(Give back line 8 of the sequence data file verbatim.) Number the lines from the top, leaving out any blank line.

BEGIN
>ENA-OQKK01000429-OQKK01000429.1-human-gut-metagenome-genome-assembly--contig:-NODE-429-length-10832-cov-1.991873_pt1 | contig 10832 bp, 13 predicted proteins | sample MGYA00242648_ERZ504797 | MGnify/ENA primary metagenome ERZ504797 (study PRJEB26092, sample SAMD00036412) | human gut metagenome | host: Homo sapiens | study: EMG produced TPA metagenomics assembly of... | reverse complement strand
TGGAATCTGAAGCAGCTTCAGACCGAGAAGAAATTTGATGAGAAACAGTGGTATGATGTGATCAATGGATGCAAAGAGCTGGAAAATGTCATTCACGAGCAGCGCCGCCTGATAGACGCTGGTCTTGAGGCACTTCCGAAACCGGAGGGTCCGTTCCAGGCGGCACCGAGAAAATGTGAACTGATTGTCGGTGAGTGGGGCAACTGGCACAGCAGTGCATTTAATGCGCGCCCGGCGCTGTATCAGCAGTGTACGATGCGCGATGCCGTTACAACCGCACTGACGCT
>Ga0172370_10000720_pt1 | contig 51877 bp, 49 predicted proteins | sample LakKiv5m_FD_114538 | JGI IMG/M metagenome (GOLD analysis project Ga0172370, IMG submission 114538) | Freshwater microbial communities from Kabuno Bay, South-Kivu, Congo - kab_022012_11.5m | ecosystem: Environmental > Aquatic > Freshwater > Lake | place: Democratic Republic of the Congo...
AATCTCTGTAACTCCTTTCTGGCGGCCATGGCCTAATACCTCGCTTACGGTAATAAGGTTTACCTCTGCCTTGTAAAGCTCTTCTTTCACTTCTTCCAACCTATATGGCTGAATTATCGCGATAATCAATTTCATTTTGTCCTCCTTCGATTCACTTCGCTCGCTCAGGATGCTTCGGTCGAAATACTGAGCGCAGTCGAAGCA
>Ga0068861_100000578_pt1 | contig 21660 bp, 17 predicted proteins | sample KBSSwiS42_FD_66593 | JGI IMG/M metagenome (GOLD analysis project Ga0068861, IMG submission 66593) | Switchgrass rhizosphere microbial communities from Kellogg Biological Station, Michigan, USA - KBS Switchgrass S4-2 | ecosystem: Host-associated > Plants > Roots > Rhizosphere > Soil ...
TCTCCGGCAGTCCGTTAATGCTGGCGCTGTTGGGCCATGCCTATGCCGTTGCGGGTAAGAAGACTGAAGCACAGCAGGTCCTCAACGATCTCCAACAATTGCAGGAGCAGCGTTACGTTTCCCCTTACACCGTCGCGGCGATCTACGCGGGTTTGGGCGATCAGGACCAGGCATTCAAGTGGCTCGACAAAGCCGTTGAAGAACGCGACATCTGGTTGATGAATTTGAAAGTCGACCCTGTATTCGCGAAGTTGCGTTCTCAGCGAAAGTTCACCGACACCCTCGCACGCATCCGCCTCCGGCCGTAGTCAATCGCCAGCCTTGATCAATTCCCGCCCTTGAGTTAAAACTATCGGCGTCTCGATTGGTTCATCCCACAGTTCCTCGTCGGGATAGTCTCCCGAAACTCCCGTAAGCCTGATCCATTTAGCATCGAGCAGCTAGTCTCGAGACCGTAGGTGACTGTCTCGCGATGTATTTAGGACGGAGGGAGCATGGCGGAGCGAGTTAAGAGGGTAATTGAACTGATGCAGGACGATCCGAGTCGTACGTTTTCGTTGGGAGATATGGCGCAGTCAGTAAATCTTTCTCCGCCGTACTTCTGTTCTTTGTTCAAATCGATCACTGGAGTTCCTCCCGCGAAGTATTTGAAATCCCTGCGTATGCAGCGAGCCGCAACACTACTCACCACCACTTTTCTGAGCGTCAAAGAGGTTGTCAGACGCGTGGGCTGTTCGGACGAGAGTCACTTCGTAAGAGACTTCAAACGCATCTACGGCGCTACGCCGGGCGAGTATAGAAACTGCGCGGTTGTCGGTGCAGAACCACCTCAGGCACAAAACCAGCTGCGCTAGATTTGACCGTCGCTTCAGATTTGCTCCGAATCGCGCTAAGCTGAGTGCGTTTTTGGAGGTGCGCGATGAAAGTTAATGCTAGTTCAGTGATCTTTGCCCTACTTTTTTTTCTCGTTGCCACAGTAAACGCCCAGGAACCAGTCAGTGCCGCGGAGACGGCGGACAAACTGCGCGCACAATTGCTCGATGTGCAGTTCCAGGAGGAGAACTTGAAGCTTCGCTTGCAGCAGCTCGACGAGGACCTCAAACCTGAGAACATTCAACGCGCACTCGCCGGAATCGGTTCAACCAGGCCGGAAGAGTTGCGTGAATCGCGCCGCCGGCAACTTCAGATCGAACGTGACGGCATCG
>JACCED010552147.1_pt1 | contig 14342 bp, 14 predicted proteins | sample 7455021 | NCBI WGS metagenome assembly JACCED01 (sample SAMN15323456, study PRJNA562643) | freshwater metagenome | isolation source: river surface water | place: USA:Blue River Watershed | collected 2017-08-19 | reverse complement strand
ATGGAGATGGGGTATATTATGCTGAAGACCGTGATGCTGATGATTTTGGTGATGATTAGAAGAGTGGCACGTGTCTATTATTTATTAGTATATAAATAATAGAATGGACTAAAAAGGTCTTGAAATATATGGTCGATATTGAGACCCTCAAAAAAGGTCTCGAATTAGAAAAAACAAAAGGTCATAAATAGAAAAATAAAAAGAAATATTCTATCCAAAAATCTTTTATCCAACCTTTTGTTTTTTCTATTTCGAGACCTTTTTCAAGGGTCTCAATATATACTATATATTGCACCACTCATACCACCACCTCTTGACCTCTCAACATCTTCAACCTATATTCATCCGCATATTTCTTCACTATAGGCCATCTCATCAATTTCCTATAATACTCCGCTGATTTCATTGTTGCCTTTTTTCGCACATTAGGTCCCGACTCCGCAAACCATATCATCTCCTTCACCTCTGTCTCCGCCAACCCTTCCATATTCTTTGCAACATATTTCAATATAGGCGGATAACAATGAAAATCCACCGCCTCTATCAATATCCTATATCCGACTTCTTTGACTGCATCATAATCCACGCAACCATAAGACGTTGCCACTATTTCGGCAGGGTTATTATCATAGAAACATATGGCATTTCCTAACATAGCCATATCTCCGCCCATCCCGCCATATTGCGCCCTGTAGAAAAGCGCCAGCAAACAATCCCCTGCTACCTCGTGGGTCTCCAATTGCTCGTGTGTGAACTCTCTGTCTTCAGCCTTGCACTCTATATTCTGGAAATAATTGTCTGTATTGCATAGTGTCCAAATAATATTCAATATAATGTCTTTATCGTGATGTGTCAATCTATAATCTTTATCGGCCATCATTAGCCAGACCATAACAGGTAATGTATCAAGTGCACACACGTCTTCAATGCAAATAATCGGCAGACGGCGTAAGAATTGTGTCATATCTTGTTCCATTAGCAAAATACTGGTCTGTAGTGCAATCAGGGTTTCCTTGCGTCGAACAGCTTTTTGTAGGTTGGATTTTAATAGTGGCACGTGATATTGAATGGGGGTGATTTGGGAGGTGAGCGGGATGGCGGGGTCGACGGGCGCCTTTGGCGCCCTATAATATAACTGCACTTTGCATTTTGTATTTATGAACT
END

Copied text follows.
ATGGAGATGGGGTATATTATGCTGAAGACCGTGATGCTGATGATTTTGGTGATGATTAGAAGAGTGGCACGTGTCTATTATTTATTAGTATATAAATAATAGAATGGACTAAAAAGGTCTTGAAATATATGGTCGATATTGAGACCCTCAAAAAAGGTCTCGAATTAGAAAAAACAAAAGGTCATAAATAGAAAAATAAAAAGAAATATTCTATCCAAAAATCTTTTATCCAACCTTTTGTTTTTTCTATTTCGAGACCTTTTTCAAGGGTCTCAATATATACTATATATTGCACCACTCATACCACCACCTCTTGACCTCTCAACATCTTCAACCTATATTCATCCGCATATTTCTTCACTATAGGCCATCTCATCAATTTCCTATAATACTCCGCTGATTTCATTGTTGCCTTTTTTCGCACATTAGGTCCCGACTCCGCAAACCATATCATCTCCTTCACCTCTGTCTCCGCCAACCCTTCCATATTCTTTGCAACATATTTCAATATAGGCGGATAACAATGAAAATCCACCGCCTCTATCAATATCCTATATCCGACTTCTTTGACTGCATCATAATCCACGCAACCATAAGACGTTGCCACTATTTCGGCAGGGTTATTATCATAGAAACATATGGCATTTCCTAACATAGCCATATCTCCGCCCATCCCGCCATATTGCGCCCTGTAGAAAAGCGCCAGCAAACAATCCCCTGCTACCTCGTGGGTCTCCAATTGCTCGTGTGTGAACTCTCTGTCTTCAGCCTTGCACTCTATATTCTGGAAATAATTGTCTGTATTGCATAGTGTCCAAATAATATTCAATATAATGTCTTTATCGTGATGTGTCAATCTATAATCTTTATCGGCCATCATTAGCCAGACCATAACAGGTAATGTATCAAGTGCACACACGTCTTCAATGCAAATAATCGGCAGACGGCGTAAGAATTGTGTCATATCTTGTTCCATTAGCAAAATACTGGTCTGTAGTGCAATCAGGGTTTCCTTGCGTCGAACAGCTTTTTGTAGGTTGGATTTTAATAGTGGCACGTGATATTGAATGGGGGTGATTTGGGAGGTGAGCGGGATGGCGGGGTCGACGGGCGCCTTTGGCGCCCTATAATATAACTGCACTTTGCATTTTGTATTTATGAACT